Living the Dream
Walking up the Approach Trail, I passed another thru-hiker who asked, “How ya doing?” This is a common question in everyday life and most of us have some default answers. Usually these answers are “fine,” “good,” or a similar short response. One of my go-to responses for the past couple years has been “living the dream.”
So when she asked, I instinctually responded, “Living the dream.” She chuckled, and responded, “Yeah, me too.”
And it hit me—on day one—that for once my default response was 100% true. It wasn’t a sarcastic response at al. All of us thru-hikers are living our dream of hiking the Appalachian Trail.
First Two Weeks
The first two weeks have been amazing—lots of great weather and good hiking. I have been incredibly fortunate to have a bunch of beautiful days to hike. Had rain on a couple of nights, a dusting of snow one morning while hiking, some cold nights, but nothing horrible yet. And actually, I have somehow managed to dodge rain a couple times.
Additionally, I met a hiking partner late on day three. It’s still early, but we have been on the same wavelength so far on how many miles we hike, when to resupply, and when to stay in town. We don’t always hike together, but have been ending up at the same camps. When we do hike together, we have a good bit in common, so conversation has been easy. He’s finally accepted a trail name, Orange Crush, but I think we are going to call him O.C.
The Little Things
It has often been the little things on the trail that change the mood the most. The one that stands out the most was one morning it was freezing as I got up—coldest morning yet. I stretched, ate a little food, and packed up in a hurry so I could get hiking (it warms you up!). After 30 minutes of hiking I turned one corner on the trail and the glorious sun illuminated the mountain and the temperate was ten degrees higher. Another hiker was right in front of me and mentioned it’s “just the little things.” And he couldn’t have been more right.
Another great example is just the camaraderie with all the hikers. Everyone has been super excited and very friendly. The only thing I can compare it to is the first week of college—when everyone wants to meet new friends and everyone is just excited and happy. All the cool and inspirational people out here make the experience even more special.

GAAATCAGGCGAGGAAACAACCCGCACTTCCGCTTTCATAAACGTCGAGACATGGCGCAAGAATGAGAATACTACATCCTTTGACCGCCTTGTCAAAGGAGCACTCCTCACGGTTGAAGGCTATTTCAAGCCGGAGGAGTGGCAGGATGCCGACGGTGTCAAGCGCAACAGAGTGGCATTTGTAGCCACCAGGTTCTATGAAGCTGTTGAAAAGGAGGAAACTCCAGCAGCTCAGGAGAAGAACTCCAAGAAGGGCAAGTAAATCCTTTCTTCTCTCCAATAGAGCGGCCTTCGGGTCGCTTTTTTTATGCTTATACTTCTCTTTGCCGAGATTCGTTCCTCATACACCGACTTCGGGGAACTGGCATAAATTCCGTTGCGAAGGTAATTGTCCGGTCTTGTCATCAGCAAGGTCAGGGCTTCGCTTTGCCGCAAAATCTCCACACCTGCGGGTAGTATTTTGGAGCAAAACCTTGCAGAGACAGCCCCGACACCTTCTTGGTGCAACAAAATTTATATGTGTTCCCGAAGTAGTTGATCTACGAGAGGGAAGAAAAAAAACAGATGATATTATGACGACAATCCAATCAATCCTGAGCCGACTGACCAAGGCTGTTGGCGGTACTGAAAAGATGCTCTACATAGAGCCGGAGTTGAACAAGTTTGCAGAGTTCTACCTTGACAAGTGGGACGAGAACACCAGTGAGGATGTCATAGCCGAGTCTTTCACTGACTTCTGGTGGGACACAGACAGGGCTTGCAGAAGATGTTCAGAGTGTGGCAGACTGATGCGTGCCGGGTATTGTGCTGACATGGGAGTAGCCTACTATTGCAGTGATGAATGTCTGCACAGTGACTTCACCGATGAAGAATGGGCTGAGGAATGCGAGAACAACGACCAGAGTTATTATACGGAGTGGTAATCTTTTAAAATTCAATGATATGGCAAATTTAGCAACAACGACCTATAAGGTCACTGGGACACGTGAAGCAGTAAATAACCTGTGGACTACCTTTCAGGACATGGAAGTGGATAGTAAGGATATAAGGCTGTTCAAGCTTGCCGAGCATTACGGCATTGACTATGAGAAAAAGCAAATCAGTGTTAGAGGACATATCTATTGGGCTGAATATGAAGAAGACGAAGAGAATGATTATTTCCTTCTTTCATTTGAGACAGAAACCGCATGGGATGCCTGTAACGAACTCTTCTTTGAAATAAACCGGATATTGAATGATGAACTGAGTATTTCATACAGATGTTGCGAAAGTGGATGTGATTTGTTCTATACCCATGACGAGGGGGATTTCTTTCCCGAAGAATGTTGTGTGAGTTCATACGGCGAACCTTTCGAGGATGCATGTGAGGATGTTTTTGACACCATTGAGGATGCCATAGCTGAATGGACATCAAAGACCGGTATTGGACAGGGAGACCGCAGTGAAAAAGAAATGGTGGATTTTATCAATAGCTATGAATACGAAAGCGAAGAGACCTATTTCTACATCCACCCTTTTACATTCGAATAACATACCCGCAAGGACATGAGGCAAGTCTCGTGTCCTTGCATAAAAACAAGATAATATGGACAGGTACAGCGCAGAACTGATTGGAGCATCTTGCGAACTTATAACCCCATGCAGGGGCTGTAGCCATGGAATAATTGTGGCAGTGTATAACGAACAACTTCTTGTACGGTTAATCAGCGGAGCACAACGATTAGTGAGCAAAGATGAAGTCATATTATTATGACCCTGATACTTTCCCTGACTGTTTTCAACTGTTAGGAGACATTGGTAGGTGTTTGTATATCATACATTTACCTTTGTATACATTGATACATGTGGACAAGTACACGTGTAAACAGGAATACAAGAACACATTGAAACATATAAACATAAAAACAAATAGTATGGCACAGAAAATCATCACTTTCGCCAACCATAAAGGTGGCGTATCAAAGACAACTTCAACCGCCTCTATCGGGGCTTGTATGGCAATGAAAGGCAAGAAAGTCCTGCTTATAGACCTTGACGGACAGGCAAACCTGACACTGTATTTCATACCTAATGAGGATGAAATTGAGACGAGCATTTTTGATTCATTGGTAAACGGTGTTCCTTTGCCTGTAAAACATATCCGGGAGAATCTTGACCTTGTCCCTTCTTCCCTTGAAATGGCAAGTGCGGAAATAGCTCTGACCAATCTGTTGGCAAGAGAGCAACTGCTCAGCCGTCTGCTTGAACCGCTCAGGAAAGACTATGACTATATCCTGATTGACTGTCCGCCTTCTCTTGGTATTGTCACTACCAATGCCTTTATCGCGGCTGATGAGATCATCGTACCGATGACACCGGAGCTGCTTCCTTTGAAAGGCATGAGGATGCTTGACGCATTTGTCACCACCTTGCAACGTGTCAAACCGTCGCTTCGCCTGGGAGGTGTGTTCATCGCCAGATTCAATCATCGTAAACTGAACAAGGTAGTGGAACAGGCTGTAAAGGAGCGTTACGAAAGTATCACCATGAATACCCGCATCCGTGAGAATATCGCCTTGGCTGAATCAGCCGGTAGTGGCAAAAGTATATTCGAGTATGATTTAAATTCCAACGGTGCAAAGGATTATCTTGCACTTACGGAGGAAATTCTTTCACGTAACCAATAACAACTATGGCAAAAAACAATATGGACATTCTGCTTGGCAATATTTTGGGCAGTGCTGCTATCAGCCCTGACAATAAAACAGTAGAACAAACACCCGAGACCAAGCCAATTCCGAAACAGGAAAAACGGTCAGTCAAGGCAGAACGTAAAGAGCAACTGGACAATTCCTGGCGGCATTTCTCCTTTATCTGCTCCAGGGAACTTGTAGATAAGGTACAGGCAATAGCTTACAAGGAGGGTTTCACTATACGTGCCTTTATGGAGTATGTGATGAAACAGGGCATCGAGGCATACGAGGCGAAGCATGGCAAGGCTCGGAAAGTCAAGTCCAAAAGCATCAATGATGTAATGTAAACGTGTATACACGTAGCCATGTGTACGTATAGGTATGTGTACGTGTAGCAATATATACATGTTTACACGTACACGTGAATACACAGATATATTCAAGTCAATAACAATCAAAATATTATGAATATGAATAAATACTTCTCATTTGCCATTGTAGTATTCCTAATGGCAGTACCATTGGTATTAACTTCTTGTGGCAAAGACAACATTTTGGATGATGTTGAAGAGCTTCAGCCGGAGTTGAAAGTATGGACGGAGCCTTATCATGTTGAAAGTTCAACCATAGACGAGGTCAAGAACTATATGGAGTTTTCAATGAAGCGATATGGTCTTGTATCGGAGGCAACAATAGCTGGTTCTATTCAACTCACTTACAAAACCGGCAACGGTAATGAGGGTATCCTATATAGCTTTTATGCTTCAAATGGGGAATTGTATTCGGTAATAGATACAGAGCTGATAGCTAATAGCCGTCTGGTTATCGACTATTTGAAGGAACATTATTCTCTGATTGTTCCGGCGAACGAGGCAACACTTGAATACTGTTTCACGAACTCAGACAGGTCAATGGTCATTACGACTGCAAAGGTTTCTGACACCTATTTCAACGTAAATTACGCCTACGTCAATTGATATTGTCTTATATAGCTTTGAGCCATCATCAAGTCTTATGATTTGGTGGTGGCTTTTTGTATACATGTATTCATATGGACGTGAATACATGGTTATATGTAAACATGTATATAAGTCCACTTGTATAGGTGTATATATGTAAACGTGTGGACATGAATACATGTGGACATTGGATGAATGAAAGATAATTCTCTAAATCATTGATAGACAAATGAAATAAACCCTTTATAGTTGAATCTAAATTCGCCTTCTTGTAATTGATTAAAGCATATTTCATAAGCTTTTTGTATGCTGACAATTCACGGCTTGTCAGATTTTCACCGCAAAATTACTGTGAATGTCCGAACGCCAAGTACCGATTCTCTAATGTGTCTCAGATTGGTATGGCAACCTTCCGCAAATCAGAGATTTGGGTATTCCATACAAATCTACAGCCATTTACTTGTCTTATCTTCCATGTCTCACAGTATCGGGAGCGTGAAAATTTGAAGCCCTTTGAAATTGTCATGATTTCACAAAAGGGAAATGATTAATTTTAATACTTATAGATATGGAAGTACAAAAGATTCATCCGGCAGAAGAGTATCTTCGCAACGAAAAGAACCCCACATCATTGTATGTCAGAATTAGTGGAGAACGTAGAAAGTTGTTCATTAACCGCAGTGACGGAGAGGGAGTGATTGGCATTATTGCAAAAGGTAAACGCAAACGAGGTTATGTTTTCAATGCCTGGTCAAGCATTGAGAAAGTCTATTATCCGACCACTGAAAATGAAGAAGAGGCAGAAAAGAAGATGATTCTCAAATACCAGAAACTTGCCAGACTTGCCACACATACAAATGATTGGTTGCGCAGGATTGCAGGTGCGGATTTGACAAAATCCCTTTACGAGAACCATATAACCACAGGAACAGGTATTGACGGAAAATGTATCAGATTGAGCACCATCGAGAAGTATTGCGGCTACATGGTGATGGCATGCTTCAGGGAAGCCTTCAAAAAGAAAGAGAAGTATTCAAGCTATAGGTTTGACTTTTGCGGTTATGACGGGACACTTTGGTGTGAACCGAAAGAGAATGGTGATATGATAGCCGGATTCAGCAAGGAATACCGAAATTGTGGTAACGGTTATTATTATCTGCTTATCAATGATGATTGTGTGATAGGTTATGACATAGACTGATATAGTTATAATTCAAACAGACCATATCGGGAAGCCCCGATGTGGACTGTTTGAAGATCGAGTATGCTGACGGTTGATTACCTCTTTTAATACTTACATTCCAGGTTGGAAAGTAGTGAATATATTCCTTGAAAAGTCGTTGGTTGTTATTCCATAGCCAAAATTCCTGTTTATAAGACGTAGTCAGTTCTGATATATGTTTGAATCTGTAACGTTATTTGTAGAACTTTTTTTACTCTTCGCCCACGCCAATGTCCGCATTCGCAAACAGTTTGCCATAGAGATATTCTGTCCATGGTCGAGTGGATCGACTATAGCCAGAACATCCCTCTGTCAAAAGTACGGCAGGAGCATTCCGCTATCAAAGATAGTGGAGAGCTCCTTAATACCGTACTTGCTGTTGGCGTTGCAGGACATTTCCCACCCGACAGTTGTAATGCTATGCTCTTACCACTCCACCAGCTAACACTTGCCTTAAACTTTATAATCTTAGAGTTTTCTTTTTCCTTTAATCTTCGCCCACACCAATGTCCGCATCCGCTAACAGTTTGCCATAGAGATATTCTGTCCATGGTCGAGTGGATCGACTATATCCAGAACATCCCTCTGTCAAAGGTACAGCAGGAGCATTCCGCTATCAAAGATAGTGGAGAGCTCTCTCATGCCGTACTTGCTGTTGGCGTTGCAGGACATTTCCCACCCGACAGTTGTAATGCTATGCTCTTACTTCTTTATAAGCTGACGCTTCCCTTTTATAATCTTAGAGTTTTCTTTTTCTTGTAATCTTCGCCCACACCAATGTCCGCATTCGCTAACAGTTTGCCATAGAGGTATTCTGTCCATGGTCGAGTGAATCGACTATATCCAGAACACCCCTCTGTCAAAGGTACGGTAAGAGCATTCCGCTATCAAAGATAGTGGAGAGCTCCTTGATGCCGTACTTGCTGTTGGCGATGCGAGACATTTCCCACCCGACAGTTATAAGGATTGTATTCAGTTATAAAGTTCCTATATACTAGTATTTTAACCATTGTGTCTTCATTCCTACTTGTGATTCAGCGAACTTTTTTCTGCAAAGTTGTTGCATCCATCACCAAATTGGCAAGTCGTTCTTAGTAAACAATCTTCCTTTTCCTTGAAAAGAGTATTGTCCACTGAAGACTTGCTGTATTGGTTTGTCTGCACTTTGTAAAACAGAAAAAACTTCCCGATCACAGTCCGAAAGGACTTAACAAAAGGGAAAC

Many people back home have been waiting for me to get a trail name, and it took a week and a half to get one—not super fast, not super slow. But before I give away my new name, I need to explain hiker boxes. Hiker boxes are at most hostels and outfitters, and it just a big box with food and gear dumped by hikers who didn’t need it anymore. It then becomes free game for anyone to pick up and carry on down the trail.
At our first town stop, with most my clothes in the washing machine, I found a super deep V-neck shirt in the hiker box. Being hiker trash, I just had to wear it into town. Of course I look stunning in the shirt and get all sorts of stares from the townspeople.
After such a good experience, and since the shirt didn’t weigh much, I packed out the shirt and have been wearing it at camp at night and also in town. Finally, two different groups of people named me Blouse on the same day. You can’t say no to that many people. Look at the pic below and see if you agree.
So if you see me on trail, say, “Hello, Blouse.” Happy trails.
The Most Important Data
Most dogs petted in a day on trail: Five (twice).
Zero dogs petted: two days.
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